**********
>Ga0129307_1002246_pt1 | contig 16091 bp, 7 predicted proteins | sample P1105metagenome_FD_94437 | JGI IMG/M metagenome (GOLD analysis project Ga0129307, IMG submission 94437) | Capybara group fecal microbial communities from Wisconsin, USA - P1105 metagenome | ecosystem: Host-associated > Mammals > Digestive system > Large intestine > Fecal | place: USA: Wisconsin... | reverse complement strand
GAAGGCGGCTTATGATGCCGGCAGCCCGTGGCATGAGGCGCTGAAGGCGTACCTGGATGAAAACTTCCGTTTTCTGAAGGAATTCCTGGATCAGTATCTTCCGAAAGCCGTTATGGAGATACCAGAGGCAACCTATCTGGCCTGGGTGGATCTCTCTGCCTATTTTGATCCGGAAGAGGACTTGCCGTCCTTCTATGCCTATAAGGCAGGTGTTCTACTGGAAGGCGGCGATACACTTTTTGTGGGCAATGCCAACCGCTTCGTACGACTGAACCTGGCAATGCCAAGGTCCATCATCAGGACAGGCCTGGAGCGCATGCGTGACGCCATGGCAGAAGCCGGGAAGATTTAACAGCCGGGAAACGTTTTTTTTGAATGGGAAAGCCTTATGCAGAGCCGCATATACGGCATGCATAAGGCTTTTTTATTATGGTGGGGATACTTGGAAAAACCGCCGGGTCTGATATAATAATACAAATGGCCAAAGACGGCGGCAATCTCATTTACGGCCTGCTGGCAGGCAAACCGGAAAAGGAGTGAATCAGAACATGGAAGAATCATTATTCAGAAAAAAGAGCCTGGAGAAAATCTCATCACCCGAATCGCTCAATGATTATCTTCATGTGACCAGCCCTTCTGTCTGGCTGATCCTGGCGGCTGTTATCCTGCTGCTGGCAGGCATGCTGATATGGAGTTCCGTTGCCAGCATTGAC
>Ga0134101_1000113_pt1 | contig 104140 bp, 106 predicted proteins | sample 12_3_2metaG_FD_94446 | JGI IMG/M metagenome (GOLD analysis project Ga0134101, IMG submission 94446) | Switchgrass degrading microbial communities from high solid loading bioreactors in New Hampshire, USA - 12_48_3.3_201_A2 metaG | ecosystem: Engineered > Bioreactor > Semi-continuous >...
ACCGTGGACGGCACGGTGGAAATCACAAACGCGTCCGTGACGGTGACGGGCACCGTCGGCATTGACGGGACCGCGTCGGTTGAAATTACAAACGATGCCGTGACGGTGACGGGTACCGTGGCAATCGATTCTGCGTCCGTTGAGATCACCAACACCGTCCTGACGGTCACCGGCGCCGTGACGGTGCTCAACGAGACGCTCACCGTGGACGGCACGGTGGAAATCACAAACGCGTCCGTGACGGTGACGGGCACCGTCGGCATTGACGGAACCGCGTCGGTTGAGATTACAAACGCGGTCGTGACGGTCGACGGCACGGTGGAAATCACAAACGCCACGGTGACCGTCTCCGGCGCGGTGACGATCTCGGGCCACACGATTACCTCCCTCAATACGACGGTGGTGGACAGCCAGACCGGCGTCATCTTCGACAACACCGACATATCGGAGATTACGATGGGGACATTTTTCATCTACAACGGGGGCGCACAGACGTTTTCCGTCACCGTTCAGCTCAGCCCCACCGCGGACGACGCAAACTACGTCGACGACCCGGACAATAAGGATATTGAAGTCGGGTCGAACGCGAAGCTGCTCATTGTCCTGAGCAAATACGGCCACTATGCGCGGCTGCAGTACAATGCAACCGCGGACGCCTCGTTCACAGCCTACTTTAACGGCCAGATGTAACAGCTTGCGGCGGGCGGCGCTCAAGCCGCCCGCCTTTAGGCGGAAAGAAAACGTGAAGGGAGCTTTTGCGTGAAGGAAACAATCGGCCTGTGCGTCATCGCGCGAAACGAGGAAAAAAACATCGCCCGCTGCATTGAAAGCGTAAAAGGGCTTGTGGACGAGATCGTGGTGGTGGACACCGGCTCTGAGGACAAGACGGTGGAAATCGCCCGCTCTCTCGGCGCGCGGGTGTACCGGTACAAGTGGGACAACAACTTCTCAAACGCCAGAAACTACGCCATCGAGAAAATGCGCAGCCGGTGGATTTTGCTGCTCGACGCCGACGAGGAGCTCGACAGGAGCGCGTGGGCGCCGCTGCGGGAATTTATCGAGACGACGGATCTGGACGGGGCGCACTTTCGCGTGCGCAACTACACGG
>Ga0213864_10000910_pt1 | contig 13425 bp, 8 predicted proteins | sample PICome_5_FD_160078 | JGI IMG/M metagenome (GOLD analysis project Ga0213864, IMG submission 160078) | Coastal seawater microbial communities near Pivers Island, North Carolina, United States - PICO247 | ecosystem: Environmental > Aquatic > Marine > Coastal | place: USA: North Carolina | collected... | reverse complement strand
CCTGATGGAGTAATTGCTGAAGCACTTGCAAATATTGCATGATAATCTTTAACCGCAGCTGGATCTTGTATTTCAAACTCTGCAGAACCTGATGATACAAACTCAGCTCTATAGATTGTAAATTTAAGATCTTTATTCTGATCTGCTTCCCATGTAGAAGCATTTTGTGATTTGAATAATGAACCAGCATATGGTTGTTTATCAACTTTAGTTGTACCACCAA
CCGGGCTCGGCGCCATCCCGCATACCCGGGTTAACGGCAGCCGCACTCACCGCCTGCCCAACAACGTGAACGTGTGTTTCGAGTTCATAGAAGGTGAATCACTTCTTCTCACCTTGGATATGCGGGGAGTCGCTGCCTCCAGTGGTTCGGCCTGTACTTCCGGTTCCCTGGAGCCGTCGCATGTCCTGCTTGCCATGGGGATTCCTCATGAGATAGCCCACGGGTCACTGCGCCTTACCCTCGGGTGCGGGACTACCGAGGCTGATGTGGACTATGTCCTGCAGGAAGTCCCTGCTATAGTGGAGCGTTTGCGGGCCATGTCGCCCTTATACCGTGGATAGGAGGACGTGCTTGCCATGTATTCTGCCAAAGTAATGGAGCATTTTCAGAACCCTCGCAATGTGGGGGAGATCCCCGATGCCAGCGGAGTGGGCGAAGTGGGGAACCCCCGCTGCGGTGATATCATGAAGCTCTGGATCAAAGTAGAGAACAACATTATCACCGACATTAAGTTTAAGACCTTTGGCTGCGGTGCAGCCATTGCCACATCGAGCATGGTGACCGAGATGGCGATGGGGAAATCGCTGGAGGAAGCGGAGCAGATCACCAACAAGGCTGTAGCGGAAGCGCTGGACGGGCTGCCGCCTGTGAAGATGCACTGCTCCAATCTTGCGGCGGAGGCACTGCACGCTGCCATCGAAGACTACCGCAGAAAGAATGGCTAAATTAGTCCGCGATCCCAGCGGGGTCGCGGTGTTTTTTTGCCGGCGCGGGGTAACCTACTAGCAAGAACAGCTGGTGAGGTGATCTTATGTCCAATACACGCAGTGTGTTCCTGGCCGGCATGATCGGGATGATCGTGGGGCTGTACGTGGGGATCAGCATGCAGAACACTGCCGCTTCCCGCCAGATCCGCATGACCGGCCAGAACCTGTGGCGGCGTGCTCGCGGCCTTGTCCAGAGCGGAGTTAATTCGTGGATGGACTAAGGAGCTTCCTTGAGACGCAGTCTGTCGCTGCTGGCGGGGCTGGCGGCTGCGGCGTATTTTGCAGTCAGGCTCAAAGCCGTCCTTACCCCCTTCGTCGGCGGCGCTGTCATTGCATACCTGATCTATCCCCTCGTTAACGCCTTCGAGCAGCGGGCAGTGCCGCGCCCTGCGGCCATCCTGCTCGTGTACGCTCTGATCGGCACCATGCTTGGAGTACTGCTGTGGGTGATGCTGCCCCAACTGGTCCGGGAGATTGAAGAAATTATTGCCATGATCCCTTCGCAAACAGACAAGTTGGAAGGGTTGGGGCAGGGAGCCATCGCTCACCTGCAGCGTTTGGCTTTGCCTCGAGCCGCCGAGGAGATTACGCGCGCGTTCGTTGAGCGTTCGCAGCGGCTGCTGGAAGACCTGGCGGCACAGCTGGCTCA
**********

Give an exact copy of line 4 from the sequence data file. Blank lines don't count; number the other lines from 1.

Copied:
ACCGTGGACGGCACGGTGGAAATCACAAACGCGTCCGTGACGGTGACGGGCACCGTCGGCATTGACGGGACCGCGTCGGTTGAAATTACAAACGATGCCGTGACGGTGACGGGTACCGTGGCAATCGATTCTGCGTCCGTTGAGATCACCAACACCGTCCTGACGGTCACCGGCGCCGTGACGGTGCTCAACGAGACGCTCACCGTGGACGGCACGGTGGAAATCACAAACGCGTCCGTGACGGTGACGGGCACCGTCGGCATTGACGGAACCGCGTCGGTTGAGATTACAAACGCGGTCGTGACGGTCGACGGCACGGTGGAAATCACAAACGCCACGGTGACCGTCTCCGGCGCGGTGACGATCTCGGGCCACACGATTACCTCCCTCAATACGACGGTGGTGGACAGCCAGACCGGCGTCATCTTCGACAACACCGACATATCGGAGATTACGATGGGGACATTTTTCATCTACAACGGGGGCGCACAGACGTTTTCCGTCACCGTTCAGCTCAGCCCCACCGCGGACGACGCAAACTACGTCGACGACCCGGACAATAAGGATATTGAAGTCGGGTCGAACGCGAAGCTGCTCATTGTCCTGAGCAAATACGGCCACTATGCGCGGCTGCAGTACAATGCAACCGCGGACGCCTCGTTCACAGCCTACTTTAACGGCCAGATGTAACAGCTTGCGGCGGGCGGCGCTCAAGCCGCCCGCCTTTAGGCGGAAAGAAAACGTGAAGGGAGCTTTTGCGTGAAGGAAACAATCGGCCTGTGCGTCATCGCGCGAAACGAGGAAAAAAACATCGCCCGCTGCATTGAAAGCGTAAAAGGGCTTGTGGACGAGATCGTGGTGGTGGACACCGGCTCTGAGGACAAGACGGTGGAAATCGCCCGCTCTCTCGGCGCGCGGGTGTACCGGTACAAGTGGGACAACAACTTCTCAAACGCCAGAAACTACGCCATCGAGAAAATGCGCAGCCGGTGGATTTTGCTGCTCGACGCCGACGAGGAGCTCGACAGGAGCGCGTGGGCGCCGCTGCGGGAATTTATCGAGACGACGGATCTGGACGGGGCGCACTTTCGCGTGCGCAACTACACGG